Edgar Allan Poe’s short story “The Premature Burial” was adapted for film in 1962. Usually this would result in a reprint of the original book with new cover art to promote the movie. In this case, however, another writer—the mysterious “Max Hallan Danne”—was hired to pen a novelization of the screenplay, written by Twilight Zone alumni, Charles Berumont. So this book is actually an adaptation of an adaptation. And it’s way better than it should be. Dare I say, it may be even superior to the original source material.Read more “Max Hallan Danne – Premature Burial (1962)”
Poe is known for short stories and poetry, but fans who haven’t read his only novel are missing out. These two-hundred pages encapsulate all there is to love about Poe. That includes chapters with alive burials, unforgettable gore, relentless anxiety and all manner of physical torture. The body count is high and the deaths are brutal. Yes, please!
The premise is that Arthur Pym and his companion are young daydreamers with fantasies of going on adventures in the open ocean. Unfortunately, Pym’s family forbids such folly. So the friend helps him stow away on a voyage. Once sufficiently out at sea, and thus too far to turn back, Pym expects to reveal his presence and enjoy the ride. This plan soon goes awry, however, with one ghastly event leading to the next until it seems unimaginable anything worse can happen. That’s exactly when things get doubly and triply worse.Read more “Edgar Allan Poe – The Narrative of Arthur Gordon Pym & Related Tales (1838)”
Dracula seems to be one of those love-it or hate-it type books, but for me it is all love! The opening chapters alone provide some of the most gripping, suspense-inducing, edge-of-seat anxieties I’ve ever read, all leading up to a delightfully queer twist with a male character stepping in for the traditional Gothic heroine.
Jonathan Harker fulfills the damsel in distress role quite suitably, being locked away in a remote castle and forced to navigate the domineering personality of his captor. Dracula is reminiscent of Montoni from Ann Radcliffe’s The Mysteries of Udolpho, particularly in the way he has control over Jonathan’s sexual well-being. When the three weird sisters close in on an unaccompanied Jonathan, Dracula stops them at the last second, saying “This man belongs to me!” before Harker “sank down unconscious.”Read more “Bram Stoker – Dracula + “Dracula’s Guest” (1897)”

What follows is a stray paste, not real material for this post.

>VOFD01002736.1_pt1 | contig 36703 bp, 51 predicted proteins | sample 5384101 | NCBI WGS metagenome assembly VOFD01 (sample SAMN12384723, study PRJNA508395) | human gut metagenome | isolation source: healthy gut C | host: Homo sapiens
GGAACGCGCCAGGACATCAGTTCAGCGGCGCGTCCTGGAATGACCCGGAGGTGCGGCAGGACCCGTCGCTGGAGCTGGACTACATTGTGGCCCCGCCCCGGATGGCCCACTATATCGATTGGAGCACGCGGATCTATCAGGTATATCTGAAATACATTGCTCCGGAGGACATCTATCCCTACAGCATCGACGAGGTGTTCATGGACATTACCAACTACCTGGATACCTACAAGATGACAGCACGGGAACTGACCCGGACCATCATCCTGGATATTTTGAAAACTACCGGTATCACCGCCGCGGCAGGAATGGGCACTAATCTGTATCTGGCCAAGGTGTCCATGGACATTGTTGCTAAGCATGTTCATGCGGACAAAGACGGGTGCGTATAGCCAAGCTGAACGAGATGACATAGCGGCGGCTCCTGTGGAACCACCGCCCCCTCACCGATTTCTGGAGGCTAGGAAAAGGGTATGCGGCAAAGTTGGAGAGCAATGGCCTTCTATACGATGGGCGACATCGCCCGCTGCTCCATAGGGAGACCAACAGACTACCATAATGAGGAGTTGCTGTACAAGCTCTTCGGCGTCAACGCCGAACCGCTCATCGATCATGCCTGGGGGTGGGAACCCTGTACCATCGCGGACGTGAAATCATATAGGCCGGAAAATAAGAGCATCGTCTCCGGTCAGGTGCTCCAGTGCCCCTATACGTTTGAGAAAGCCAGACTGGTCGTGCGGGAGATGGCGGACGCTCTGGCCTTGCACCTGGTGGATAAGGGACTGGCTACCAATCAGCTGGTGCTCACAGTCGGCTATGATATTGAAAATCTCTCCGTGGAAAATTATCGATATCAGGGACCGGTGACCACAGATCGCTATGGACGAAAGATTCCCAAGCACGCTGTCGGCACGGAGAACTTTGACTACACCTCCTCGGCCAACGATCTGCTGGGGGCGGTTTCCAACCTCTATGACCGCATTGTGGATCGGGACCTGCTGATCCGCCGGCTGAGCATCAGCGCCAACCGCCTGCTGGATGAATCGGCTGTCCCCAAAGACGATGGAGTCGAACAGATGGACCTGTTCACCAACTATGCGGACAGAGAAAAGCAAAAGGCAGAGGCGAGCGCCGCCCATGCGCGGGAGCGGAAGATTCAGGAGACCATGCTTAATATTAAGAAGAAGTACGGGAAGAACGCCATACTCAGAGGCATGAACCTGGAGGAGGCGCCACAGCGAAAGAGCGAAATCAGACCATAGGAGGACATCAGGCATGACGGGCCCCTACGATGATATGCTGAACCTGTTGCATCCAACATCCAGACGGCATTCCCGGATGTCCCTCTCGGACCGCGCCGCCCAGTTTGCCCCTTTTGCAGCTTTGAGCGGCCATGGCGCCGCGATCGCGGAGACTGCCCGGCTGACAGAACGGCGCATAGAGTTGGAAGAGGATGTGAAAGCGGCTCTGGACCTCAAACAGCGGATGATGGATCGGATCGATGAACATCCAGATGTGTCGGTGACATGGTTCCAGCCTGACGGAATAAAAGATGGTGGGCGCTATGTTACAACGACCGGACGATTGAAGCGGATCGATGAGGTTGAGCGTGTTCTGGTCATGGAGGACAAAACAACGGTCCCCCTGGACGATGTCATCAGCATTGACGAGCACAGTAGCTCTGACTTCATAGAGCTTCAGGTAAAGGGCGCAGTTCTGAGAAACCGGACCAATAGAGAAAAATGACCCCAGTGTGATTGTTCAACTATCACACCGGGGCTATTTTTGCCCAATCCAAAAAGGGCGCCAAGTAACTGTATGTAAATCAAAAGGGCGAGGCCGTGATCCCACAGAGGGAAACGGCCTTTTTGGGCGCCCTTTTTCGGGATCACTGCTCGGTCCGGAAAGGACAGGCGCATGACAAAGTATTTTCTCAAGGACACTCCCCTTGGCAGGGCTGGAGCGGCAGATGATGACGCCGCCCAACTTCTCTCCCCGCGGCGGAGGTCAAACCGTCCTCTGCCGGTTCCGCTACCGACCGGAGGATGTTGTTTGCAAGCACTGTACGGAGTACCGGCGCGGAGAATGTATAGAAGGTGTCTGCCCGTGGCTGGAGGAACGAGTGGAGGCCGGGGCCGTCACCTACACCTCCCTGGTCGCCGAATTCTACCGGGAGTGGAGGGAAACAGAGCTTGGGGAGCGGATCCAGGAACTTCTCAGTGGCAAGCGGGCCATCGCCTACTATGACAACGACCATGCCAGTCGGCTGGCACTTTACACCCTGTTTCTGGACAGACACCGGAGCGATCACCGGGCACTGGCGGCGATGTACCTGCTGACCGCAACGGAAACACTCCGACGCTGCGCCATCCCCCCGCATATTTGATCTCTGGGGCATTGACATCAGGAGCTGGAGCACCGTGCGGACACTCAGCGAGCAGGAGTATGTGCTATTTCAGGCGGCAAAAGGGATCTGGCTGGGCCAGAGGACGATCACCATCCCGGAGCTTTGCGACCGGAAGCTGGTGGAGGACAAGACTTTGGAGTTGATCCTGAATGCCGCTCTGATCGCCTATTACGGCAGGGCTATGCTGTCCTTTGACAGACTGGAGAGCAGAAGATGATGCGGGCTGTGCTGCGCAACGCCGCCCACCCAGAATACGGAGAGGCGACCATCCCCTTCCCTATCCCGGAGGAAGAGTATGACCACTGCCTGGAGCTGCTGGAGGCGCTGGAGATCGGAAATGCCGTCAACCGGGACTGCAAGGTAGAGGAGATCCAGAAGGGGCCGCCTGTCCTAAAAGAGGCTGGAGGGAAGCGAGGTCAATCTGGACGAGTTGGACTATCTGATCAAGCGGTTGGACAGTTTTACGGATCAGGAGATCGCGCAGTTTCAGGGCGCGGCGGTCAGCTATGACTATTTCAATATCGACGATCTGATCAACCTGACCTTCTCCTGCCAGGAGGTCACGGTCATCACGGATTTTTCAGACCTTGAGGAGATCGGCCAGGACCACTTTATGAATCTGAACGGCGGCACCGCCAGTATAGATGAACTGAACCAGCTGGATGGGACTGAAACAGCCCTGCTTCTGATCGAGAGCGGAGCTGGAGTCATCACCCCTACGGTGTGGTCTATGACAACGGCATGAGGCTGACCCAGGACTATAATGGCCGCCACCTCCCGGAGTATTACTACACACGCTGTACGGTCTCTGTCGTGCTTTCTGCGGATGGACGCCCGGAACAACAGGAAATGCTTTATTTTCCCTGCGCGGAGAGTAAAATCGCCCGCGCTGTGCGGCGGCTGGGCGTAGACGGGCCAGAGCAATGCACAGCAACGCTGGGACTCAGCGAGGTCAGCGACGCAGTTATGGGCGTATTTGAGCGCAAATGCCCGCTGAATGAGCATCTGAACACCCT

Lesbian vampire novel that pre-dates Dracula by 25 years? Sign me up! Carmilla (1872) was in fact a huge influence on Bram Stoker, as shown by many subtle references in Dracula (1897) and more obvious ones in “Dracula’s Guest”. Largely a forgotten classic, today Carmilla is receiving something of a revival thanks to an increased academic interest in queer artifacts and this new edition that’s edited by Carmen Maria Machado.Read more “Joseph Sheridan le Fanu – Carmilla (1872)”
Horror virtuoso Michael McDowell discards the gloomy norms of haunted house literature and sets this masterpiece along sandy shores of the sunny Gulf Coast. With sparkling waves at their doorstep and tanning oil on their pale skin, an exceedingly wealthy southern family relax in isolation at their Victorian beach houses over the summer. The respite is much-needed after the death–and bizarre funeral—of a detestable family matriarch.
One of the vacant beach houses is infested with a nasty spirit. Something that’s not quite ghost, not quite monster, but capable of physical manifestation and elemental manipulation. The family had suspicions about the house for years. Rather than do anything about it, however, they’ve elected to let it become overtaken by sand dunes and fall into ruin. Until this year, that is, when thirteen-year-old India is unable to resist her curiosity.Read more “Michael McDowell – The Elementals (1981)”
If there’s ever a time to read a spooky novel entitled Bleak November, this November, in the year 2020 A.D., seems fitting. For historical reference, the world’s been hunkered down over eight months thanks to the COVID-19 pandemic. We’ve skipped birthdays, weddings, funerals, seated dining and blockbuster movies to social distance. For many, Thanksgiving is going to be a Zoom affair because airports are germy and we don’t want to kill Grandma. In the United States, confirmed virus cases have reached a record-shattering 125k+ per day. At the time of this writing, our death toll is 243,768.
Part of me did worry that reading a bleak novel during a bleak time would be overwhelming. My decision to pick up Stephen King’s The Stand right at the beginning of the outbreak led to some chilling nightmares and panic attacks. Still, I thought, you can only live through 2020 once. Why not make the most of it?Read more “Rohan O’Grady – Bleak November (1970)”